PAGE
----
Do you know when you can claim a deduction and when you have to defer it?
Claiming a deduction on a business return sounds pretty simple, right? All you need to do is look at your practice’s income statement and just enter it into TurboTax as a deduction… no questions asked.
It’s a little more nuanced than that. If you want to lower your tax bill before the end of the year, you need to think a little more creatively than that.
Tax vs. Accounting Deductions
Accounting for expenses in your books is not the same as tax accounting under the Tax Code. Generally, the Code does dictate that you recognize income and deductions the same way you recognize revenue and expenses for your books.
The tax law has its own way of making sure that taxpayers are not accelerating deductions beyond the period of benefit. If you paid for something in one year, the laws are designed to make sure that you don’t get to take a deduction until it becomes a benefit to you.
In theory, this makes sense. In practice, it stinks. It means your tax bill will be higher even though you’re out the cash on the expense.
Example – Deducting a $2,500 MacBook
Let’s take a look at a common example – buying a laptop for your marketing agency. Buying a laptop is pretty straightforward, right? I paid $2,500 for a fancy new 15″ MacBook Pro with all the bells and whistles. I should get to deduct the entire amount on this year’s tax return because I paid for it!
Not so fast, pal. While it’s true that you paid $2,500 for it, the tax rules say that you have to capitalize the purchase cost because it’s an asset that creates a benefit that extends beyond this year. The likelihood is that you’re going to account for it in your GAAP financial statements the same way.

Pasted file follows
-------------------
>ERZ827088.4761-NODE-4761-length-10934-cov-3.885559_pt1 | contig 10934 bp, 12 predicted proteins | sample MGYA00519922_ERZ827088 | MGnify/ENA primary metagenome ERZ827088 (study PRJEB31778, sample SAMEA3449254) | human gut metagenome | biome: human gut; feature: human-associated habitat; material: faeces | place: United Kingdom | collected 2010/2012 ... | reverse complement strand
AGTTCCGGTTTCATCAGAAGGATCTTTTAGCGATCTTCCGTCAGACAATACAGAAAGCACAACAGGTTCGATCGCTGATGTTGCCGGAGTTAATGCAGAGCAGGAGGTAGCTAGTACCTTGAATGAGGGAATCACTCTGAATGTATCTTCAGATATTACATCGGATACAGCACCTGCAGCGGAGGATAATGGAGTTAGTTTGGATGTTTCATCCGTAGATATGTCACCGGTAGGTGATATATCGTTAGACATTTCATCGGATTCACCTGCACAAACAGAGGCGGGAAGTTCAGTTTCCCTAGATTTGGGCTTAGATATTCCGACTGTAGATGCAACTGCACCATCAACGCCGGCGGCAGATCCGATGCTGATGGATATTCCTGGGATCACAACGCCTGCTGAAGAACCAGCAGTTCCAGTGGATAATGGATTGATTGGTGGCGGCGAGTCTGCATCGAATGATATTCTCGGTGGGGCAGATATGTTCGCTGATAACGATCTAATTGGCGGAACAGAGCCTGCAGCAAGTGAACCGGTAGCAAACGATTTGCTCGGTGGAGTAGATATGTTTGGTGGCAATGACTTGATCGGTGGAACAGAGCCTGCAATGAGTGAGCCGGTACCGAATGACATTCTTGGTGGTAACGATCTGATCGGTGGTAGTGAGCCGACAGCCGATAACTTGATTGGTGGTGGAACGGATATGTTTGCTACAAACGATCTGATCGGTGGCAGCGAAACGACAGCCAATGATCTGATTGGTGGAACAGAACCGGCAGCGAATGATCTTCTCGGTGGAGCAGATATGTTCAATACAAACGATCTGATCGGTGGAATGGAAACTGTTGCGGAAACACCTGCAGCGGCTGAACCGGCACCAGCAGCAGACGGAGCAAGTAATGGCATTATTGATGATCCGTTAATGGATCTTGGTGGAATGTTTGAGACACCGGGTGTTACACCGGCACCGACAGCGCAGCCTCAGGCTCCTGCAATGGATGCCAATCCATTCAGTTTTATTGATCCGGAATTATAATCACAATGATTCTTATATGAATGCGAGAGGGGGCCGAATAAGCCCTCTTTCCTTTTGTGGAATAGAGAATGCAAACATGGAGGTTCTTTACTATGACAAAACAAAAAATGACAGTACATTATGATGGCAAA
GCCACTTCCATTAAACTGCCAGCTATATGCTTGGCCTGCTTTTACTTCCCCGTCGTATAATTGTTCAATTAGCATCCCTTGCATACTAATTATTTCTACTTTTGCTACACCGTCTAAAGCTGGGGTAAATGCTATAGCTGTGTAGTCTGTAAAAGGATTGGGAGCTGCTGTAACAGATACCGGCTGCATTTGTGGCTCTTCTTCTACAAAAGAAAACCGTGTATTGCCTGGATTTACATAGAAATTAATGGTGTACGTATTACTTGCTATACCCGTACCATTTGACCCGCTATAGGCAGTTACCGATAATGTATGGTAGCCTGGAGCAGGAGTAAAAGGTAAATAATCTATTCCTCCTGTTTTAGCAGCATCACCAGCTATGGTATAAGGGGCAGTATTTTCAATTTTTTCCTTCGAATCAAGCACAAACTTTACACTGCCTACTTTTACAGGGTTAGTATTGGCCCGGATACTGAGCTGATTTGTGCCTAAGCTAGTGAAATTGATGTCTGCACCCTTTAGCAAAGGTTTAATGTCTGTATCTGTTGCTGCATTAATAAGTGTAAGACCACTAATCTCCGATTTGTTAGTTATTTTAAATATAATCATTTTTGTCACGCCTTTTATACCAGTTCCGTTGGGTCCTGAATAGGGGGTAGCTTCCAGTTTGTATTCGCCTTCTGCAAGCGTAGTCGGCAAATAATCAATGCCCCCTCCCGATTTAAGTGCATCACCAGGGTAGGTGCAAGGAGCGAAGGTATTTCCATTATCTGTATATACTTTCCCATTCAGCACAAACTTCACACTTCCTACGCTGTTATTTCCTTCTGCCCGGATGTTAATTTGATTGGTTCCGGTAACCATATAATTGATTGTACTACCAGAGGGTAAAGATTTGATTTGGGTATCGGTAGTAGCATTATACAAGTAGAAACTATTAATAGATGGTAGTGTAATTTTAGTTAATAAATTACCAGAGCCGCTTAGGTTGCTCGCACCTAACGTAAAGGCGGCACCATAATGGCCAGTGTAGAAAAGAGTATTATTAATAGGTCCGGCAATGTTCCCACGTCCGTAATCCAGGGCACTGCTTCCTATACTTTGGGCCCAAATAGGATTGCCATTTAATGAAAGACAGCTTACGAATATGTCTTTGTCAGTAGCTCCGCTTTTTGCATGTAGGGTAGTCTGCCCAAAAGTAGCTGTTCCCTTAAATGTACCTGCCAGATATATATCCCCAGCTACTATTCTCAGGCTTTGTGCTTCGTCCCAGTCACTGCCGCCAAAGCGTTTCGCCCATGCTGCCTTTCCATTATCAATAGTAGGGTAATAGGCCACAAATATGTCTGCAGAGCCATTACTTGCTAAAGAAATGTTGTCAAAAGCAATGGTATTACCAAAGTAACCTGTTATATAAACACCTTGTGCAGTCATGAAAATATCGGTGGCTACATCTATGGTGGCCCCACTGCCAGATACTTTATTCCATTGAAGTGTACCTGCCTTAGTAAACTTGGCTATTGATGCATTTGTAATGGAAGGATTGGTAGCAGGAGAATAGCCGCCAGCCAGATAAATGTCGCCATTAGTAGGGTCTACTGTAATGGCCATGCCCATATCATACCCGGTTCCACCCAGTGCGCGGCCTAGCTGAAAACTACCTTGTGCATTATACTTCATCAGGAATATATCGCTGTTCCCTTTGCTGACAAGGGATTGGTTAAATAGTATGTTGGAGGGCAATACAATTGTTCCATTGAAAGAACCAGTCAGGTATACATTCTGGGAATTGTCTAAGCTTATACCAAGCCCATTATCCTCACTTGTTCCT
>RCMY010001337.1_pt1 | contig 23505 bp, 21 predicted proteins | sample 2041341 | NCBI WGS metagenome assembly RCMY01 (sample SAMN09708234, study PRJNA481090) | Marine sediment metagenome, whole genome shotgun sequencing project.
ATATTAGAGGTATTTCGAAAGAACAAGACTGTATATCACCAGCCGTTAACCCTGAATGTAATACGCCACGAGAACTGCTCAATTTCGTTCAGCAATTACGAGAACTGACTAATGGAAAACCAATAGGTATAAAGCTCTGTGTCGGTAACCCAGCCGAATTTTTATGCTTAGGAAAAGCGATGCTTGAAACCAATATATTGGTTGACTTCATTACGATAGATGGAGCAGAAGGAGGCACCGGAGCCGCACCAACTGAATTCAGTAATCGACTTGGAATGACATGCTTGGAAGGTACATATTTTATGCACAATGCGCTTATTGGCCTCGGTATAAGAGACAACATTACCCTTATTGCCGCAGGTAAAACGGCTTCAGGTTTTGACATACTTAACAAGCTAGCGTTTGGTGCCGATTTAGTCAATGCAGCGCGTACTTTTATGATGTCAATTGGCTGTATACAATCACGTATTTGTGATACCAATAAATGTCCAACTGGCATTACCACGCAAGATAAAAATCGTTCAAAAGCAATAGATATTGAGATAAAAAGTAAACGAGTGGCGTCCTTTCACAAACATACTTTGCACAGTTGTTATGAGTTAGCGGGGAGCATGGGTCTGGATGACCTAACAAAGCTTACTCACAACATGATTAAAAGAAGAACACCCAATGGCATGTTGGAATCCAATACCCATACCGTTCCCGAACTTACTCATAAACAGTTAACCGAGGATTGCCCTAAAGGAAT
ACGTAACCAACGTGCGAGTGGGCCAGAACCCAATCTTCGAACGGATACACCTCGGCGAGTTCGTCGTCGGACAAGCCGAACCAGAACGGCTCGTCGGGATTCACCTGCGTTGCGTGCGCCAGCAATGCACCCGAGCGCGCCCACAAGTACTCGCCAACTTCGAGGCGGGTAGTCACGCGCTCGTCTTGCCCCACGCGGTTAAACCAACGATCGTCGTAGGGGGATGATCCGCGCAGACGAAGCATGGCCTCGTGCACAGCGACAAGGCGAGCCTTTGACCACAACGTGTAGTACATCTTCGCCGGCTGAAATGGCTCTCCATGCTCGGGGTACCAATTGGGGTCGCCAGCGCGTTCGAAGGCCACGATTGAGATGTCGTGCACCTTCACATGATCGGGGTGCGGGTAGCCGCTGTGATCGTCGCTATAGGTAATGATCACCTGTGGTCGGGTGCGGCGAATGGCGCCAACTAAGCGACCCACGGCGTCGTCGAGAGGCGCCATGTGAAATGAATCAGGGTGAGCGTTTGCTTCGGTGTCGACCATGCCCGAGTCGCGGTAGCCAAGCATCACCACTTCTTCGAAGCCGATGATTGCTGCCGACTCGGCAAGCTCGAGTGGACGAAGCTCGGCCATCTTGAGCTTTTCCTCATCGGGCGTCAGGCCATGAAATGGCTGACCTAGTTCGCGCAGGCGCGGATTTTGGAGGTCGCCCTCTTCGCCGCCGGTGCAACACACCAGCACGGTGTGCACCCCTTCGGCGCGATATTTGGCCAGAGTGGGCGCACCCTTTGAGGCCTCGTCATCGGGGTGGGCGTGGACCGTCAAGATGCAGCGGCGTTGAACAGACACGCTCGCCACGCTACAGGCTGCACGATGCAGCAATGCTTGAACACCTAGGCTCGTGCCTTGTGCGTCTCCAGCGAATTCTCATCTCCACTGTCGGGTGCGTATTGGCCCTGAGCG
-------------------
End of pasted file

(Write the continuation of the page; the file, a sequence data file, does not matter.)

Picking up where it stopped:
By the grace of the tax law, there are exceptions in place that incentive businesses to accelerate tax benefits when they invest in new and improved property.
Accelerating the Deduction
One exception is to claim special depreciation allowance, or “bonus depreciation”. It’s an incentive that allows you to recoup 100% of the laptop cost as a deduction in the year you place it in service. You’re required to take bonus depreciation if it applies, but you can elect out if you prefer to recover the cost over 5 years.
Another opportunity is to claim Section 179 expense which effectively provides the same benefit as bonus depreciation, although with a cap for larger businesses.
And the best exception of all, the de minimis safe harbor election, skips all that above. It lets you deduct assets purchased in your trade or business as supplies as long as the purchase price was less than $2,500. Just make sure to include the election form in your return.
Don’t Know When to Deduct? Ask a Pro!
The idea here is that it’s not always obvious when you’re eligible to claim a deduction for a purchase or an expense. It depends.
That’s OK because your business should have a competent tax advisor who knows these rules. A great advisor can identify your upcoming business expenses that you can accelerate before the end of the year to pay less tax.
Don’t have a Tax Strategist that will save you the big bucks? Let’s hop on a 15-minute chat so you can get to know one.